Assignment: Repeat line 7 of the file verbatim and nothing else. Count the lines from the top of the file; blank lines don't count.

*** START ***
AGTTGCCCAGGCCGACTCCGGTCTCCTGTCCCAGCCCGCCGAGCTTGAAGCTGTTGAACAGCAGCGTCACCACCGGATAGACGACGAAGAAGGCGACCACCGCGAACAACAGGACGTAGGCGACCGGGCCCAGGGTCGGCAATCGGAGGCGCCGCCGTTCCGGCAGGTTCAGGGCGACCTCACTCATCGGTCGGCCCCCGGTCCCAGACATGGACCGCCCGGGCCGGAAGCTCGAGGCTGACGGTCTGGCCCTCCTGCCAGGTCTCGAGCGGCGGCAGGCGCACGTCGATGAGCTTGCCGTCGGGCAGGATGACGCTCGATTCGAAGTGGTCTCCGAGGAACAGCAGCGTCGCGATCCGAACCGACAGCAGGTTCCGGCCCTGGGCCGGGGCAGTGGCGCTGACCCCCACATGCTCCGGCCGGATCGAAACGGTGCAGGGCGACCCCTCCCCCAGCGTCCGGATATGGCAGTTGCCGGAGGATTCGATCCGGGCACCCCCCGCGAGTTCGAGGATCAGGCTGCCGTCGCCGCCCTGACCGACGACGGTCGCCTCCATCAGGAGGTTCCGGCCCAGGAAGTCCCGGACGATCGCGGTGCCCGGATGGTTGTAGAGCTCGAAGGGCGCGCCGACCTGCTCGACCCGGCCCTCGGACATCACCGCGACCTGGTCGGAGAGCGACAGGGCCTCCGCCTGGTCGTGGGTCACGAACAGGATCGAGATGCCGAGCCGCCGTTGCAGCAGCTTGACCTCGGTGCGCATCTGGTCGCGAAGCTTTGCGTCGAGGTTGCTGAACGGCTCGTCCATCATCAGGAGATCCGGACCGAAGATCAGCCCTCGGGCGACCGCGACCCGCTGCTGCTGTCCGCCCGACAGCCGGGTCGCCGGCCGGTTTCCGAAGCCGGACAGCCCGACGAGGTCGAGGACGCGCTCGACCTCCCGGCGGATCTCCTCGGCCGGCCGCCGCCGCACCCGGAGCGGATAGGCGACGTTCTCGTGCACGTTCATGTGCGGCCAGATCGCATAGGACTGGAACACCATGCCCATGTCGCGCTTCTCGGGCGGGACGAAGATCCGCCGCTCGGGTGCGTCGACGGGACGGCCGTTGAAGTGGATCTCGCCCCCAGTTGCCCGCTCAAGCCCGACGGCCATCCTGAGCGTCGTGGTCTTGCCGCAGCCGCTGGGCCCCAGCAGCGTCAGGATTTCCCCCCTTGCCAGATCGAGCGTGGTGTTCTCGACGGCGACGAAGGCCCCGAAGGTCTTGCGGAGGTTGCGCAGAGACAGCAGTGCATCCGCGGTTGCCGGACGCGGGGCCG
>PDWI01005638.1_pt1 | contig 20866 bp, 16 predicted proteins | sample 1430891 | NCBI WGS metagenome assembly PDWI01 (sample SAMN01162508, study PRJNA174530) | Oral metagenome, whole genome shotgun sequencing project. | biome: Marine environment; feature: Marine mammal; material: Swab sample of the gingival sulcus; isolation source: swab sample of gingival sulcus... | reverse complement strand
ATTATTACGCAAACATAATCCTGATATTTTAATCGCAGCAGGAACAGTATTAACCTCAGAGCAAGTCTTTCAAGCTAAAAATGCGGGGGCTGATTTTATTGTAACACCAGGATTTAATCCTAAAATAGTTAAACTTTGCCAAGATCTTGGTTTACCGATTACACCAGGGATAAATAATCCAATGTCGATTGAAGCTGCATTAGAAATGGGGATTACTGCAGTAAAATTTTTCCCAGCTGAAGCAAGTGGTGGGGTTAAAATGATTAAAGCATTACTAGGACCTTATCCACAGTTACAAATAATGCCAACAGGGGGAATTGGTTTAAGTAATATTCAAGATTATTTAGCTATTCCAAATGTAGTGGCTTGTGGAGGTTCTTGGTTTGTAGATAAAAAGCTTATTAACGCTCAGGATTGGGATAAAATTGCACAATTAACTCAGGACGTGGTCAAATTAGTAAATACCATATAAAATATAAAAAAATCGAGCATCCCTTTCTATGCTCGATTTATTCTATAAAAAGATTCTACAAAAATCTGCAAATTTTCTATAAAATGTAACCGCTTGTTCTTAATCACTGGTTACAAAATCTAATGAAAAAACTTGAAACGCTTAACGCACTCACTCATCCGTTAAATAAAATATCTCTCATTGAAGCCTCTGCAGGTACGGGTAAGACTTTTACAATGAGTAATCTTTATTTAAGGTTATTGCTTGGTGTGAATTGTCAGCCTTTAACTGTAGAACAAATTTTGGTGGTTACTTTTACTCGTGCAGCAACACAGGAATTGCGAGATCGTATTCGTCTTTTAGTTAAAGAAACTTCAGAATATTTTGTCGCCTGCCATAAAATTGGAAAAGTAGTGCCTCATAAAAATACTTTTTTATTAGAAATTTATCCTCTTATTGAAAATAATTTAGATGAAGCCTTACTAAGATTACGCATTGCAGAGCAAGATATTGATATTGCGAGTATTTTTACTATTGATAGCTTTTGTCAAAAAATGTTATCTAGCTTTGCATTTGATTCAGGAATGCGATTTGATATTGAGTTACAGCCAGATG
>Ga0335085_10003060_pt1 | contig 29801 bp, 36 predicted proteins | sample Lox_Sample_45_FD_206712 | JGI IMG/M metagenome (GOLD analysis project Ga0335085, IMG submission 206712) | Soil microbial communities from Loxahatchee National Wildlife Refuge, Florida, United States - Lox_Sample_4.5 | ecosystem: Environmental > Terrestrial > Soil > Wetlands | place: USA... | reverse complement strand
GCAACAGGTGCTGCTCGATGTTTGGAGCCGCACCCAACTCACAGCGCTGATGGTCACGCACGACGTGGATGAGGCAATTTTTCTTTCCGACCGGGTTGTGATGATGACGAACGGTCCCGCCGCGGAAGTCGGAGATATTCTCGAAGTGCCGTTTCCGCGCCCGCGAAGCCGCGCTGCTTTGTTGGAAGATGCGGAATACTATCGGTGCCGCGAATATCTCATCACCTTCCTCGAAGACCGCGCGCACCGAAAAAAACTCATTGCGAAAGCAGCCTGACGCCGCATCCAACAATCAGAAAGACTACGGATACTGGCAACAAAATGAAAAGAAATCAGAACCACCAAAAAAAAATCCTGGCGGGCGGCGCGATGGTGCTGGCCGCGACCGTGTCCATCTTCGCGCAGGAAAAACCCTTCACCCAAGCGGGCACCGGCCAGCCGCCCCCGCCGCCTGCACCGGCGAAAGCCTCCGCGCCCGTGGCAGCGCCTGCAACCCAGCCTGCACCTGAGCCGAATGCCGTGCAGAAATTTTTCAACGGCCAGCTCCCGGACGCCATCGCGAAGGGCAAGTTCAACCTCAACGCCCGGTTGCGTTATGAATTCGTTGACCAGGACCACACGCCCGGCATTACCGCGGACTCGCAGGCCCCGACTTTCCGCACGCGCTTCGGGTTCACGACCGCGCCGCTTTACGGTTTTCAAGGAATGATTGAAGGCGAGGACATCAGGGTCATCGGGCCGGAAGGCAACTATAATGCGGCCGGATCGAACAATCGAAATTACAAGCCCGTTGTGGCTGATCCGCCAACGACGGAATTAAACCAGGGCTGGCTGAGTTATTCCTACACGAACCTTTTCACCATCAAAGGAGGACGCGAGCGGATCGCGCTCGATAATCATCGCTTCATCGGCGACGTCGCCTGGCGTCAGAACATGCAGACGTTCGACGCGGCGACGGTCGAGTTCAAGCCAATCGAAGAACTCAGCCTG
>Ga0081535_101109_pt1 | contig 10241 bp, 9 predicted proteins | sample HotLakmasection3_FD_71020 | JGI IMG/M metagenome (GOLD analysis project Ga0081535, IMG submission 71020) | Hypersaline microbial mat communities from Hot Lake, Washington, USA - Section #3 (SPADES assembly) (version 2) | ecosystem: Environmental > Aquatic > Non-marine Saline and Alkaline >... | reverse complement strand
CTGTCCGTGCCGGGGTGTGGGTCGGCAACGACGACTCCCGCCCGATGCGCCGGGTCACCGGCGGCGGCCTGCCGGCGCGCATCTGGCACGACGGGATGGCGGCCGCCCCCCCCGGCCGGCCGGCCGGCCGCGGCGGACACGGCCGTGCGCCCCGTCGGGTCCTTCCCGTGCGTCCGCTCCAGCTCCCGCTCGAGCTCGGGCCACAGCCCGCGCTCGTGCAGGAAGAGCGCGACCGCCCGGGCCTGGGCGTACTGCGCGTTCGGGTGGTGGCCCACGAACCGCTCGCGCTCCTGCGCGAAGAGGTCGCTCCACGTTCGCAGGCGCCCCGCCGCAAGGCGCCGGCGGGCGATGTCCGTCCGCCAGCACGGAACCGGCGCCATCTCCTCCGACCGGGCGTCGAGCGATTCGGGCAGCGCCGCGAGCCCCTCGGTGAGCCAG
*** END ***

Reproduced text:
CTGTCCGTGCCGGGGTGTGGGTCGGCAACGACGACTCCCGCCCGATGCGCCGGGTCACCGGCGGCGGCCTGCCGGCGCGCATCTGGCACGACGGGATGGCGGCCGCCCCCCCCGGCCGGCCGGCCGGCCGCGGCGGACACGGCCGTGCGCCCCGTCGGGTCCTTCCCGTGCGTCCGCTCCAGCTCCCGCTCGAGCTCGGGCCACAGCCCGCGCTCGTGCAGGAAGAGCGCGACCGCCCGGGCCTGGGCGTACTGCGCGTTCGGGTGGTGGCCCACGAACCGCTCGCGCTCCTGCGCGAAGAGGTCGCTCCACGTTCGCAGGCGCCCCGCCGCAAGGCGCCGGCGGGCGATGTCCGTCCGCCAGCACGGAACCGGCGCCATCTCCTCCGACCGGGCGTCGAGCGATTCGGGCAGCGCCGCGAGCCCCTCGGTGAGCCAG